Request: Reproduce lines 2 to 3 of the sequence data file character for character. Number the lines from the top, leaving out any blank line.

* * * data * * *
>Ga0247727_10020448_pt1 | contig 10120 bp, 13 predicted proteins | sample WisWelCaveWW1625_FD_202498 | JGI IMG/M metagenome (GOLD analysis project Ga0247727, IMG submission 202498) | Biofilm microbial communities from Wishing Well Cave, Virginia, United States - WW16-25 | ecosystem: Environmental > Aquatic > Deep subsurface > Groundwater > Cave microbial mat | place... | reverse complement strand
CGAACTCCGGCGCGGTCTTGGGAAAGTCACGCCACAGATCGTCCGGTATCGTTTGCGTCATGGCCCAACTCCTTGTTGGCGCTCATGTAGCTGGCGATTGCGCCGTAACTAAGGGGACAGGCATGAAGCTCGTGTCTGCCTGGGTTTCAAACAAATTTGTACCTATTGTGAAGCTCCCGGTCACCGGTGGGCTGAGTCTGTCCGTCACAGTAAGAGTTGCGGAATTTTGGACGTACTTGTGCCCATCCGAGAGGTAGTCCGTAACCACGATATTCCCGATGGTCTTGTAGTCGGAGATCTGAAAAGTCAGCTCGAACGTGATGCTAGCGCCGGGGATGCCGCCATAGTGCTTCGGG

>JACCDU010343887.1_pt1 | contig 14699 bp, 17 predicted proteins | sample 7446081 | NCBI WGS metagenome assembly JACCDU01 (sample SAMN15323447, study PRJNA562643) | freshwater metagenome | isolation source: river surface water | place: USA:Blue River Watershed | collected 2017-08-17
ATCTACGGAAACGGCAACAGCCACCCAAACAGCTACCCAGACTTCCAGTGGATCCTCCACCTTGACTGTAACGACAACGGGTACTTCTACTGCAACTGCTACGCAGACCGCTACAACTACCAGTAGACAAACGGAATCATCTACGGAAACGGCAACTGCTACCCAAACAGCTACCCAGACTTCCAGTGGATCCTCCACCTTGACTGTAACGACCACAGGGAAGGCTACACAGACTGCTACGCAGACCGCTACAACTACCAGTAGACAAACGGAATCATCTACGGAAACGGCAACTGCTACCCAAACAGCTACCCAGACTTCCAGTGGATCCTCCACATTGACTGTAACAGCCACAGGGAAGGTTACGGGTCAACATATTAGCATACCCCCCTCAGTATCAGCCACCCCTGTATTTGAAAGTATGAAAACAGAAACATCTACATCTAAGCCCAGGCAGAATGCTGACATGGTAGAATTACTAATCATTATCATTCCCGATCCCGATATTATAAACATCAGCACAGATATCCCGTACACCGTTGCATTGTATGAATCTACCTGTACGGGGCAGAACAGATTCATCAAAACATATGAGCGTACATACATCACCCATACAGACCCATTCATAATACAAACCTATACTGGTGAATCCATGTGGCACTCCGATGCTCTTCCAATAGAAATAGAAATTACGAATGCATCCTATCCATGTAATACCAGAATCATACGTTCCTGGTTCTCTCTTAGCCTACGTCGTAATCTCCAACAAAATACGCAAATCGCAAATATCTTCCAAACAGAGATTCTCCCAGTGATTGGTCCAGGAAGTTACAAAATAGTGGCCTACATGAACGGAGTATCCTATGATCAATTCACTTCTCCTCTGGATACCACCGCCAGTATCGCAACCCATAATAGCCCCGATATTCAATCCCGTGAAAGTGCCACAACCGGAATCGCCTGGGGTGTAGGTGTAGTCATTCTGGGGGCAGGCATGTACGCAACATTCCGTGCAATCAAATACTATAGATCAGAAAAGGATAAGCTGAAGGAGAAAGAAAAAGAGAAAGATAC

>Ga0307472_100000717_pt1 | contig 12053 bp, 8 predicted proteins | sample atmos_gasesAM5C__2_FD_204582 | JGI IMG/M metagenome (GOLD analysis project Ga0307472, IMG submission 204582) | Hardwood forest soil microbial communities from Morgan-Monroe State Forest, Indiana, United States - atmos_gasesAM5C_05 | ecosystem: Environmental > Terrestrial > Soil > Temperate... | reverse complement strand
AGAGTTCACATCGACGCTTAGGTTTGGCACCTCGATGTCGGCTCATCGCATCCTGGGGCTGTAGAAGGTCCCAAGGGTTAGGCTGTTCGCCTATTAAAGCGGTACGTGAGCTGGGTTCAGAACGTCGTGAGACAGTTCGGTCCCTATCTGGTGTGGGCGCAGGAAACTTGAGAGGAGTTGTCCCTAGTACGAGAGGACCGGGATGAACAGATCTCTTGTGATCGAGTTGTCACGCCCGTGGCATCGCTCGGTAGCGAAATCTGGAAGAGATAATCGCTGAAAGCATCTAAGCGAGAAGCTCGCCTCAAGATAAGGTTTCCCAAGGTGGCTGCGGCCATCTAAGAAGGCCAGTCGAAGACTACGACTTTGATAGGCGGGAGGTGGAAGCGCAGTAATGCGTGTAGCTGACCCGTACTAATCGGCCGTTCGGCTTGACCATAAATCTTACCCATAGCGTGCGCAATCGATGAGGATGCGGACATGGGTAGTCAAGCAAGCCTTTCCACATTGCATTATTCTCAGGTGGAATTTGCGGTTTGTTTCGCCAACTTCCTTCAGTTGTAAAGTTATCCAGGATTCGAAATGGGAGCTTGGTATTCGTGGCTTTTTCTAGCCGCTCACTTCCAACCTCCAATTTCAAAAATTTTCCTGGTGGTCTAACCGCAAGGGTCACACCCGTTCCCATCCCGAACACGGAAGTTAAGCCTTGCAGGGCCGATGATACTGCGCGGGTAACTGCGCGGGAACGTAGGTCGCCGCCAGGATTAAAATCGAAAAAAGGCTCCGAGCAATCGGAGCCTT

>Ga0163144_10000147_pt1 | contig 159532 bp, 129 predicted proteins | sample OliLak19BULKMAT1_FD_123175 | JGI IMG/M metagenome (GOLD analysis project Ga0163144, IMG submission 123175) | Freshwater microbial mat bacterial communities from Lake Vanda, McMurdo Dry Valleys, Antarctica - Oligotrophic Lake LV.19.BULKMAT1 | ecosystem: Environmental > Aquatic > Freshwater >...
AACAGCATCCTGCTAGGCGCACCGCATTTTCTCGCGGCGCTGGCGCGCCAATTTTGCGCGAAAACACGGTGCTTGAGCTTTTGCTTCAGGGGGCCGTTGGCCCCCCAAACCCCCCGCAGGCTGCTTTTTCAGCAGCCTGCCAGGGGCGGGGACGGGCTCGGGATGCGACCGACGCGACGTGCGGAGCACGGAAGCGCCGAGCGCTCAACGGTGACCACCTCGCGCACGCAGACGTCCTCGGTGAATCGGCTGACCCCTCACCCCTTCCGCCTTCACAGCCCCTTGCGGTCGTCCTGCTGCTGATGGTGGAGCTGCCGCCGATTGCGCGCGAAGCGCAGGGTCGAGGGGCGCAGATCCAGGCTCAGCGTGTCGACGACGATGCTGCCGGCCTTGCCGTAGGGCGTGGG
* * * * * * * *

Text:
CGAACTCCGGCGCGGTCTTGGGAAAGTCACGCCACAGATCGTCCGGTATCGTTTGCGTCATGGCCCAACTCCTTGTTGGCGCTCATGTAGCTGGCGATTGCGCCGTAACTAAGGGGACAGGCATGAAGCTCGTGTCTGCCTGGGTTTCAAACAAATTTGTACCTATTGTGAAGCTCCCGGTCACCGGTGGGCTGAGTCTGTCCGTCACAGTAAGAGTTGCGGAATTTTGGACGTACTTGTGCCCATCCGAGAGGTAGTCCGTAACCACGATATTCCCGATGGTCTTGTAGTCGGAGATCTGAAAAGTCAGCTCGAACGTGATGCTAGCGCCGGGGATGCCGCCATAGTGCTTCGGG

>JACCDU010343887.1_pt1 | contig 14699 bp, 17 predicted proteins | sample 7446081 | NCBI WGS metagenome assembly JACCDU01 (sample SAMN15323447, study PRJNA562643) | freshwater metagenome | isolation source: river surface water | place: USA:Blue River Watershed | collected 2017-08-17